» 11/14/13 - Field hockey captain outstanding in her field
» 10/10/13 - Koenecke wants one last win as a team
» 10/3/13 - Sofia sees both sides to being a student-athlete
» 9/12/13 - Alfaro finds no barriers on cross country course
» 7/2/13 - A brainiac on and off the court
» 2/28/13 - From paint force to police force
» 2/21/13 - The active conservationist
» 2/14/13 - Following her call to serve
» 2/7/13 - Good thing, small package
» 2/1/13 - Leadership lineage
» 1/25/13 - Boundless determination
» 1/4/13 - Linebacker turns foes into jelly
» 1/3/13 - Sabermetrician is a calculated decision
» 1/3/13 - Here’s to you, Mr. Robinson
» 1/3/13 - Rising star shines in lead role
» 12/19/12 - Northeastern State Student-Athletes Lend a Hand
» 12/13/12 - Florida A&M ’backer is ‘what we stand for’
» 10/22/12 - A perfect landing
» 10/12/12 - A life with twists and tucks
» 9/28/12 - New York state of mind
» 8/30/12 - Former long-snapper Lewis now calling the plays
By Kayci Woodley
Most NCAA basketball players run drills and chase down loose balls every day, but not many run down crooks or pull over members of their own coaching staff.
College of Charleston center Latisha “Tish” Harris has been there/done that, though. The player who has patrolled the paint for the Cougars the last three years spent this past offseason riding in patrol cars with more than a dozen officers from the Charleston Police Department. Harris was there for everything from service calls to traffic stops – she even witnessed on-foot pursuit. And, yes, she busted her coach … sort of.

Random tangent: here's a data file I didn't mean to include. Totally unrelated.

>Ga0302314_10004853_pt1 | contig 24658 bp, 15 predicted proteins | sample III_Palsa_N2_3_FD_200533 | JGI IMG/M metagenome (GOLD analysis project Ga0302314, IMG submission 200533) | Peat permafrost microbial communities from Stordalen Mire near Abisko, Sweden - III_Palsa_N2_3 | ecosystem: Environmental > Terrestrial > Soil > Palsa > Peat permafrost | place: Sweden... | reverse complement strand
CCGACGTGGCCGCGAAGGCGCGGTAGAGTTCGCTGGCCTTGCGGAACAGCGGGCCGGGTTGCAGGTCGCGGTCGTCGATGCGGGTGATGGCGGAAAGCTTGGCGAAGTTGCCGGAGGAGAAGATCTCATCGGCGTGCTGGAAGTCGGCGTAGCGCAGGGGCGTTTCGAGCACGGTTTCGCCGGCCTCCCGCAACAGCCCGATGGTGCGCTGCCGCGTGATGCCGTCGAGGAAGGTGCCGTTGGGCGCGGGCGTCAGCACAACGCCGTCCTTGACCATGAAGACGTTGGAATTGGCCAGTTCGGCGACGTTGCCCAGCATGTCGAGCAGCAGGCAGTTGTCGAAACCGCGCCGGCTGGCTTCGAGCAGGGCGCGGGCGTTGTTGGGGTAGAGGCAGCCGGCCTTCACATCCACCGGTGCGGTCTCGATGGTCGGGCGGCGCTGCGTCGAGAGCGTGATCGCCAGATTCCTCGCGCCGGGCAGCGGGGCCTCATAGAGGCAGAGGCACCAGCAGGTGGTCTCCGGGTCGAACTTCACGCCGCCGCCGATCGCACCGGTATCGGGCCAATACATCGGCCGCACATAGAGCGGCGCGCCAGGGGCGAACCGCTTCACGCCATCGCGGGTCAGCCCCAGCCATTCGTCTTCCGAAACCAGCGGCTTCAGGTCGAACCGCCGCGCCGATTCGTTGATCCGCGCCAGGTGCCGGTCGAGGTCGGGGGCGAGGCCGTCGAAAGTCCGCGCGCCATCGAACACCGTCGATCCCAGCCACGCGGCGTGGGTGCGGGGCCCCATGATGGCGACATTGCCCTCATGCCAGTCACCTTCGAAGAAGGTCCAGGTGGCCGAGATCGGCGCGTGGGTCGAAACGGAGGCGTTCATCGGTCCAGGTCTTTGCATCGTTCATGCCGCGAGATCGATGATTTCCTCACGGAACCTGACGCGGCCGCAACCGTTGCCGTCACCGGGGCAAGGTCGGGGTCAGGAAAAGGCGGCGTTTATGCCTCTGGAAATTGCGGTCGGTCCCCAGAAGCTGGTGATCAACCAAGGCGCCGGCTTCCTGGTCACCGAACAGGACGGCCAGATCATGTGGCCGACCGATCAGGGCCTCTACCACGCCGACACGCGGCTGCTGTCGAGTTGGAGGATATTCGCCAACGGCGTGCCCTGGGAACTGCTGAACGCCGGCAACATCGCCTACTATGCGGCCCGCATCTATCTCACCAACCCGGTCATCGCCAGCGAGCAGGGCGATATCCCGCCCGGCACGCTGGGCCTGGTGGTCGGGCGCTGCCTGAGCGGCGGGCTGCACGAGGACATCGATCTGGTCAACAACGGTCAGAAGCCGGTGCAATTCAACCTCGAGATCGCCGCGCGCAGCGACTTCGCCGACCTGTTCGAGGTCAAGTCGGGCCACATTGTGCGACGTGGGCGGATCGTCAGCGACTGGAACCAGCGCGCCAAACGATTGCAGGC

When she wasn’t riding with an officer, Harris organized case files in the homicide department as part of a 120-hour internship to fulfill requirements for her minor in crime, law and society.
“I always wanted to pursue law enforcement because some of my family members were police officers,” Harris said. “It was awesome going on ride-a-longs and getting perspectives from different officers and hearing about the reasons they got involved in the field.”
Harris shared a strong bond with one officer in particular. Melinda Fife, now in her second year with the department, is also a former basketball student-athlete and coach who played at VCU for one year before transferring to West Chester, a Division II school outside of Philadelphia. Fife said she and Harris had a lot in common.
“Being a former-student athlete and former coach, we would talk about basketball and preseason,” Fife said. “Little things her coach would mention she found interesting, and I would say the same things. A lot of our conversations were about being attentive to your surroundings, because as a police officer, you have to be.”
Whether on the basketball court or in the classroom, Harris prioritizes the little things. As a senior, Harris has had to adjust the technical aspects of her play due to a coaching change. Harris’ attentiveness and listening skills have resulted in a smooth transition for first-year head coach Natasha Adair, who coincidentally shares Harris’ birth date (Sept. 7).
“As a senior, most of their tendencies are already set,” Adair said. “To have someone come in and change almost everything that was done previously, it takes patience and it takes maturity on the players’ part to trust us and want to do it. Latisha provided a good example.”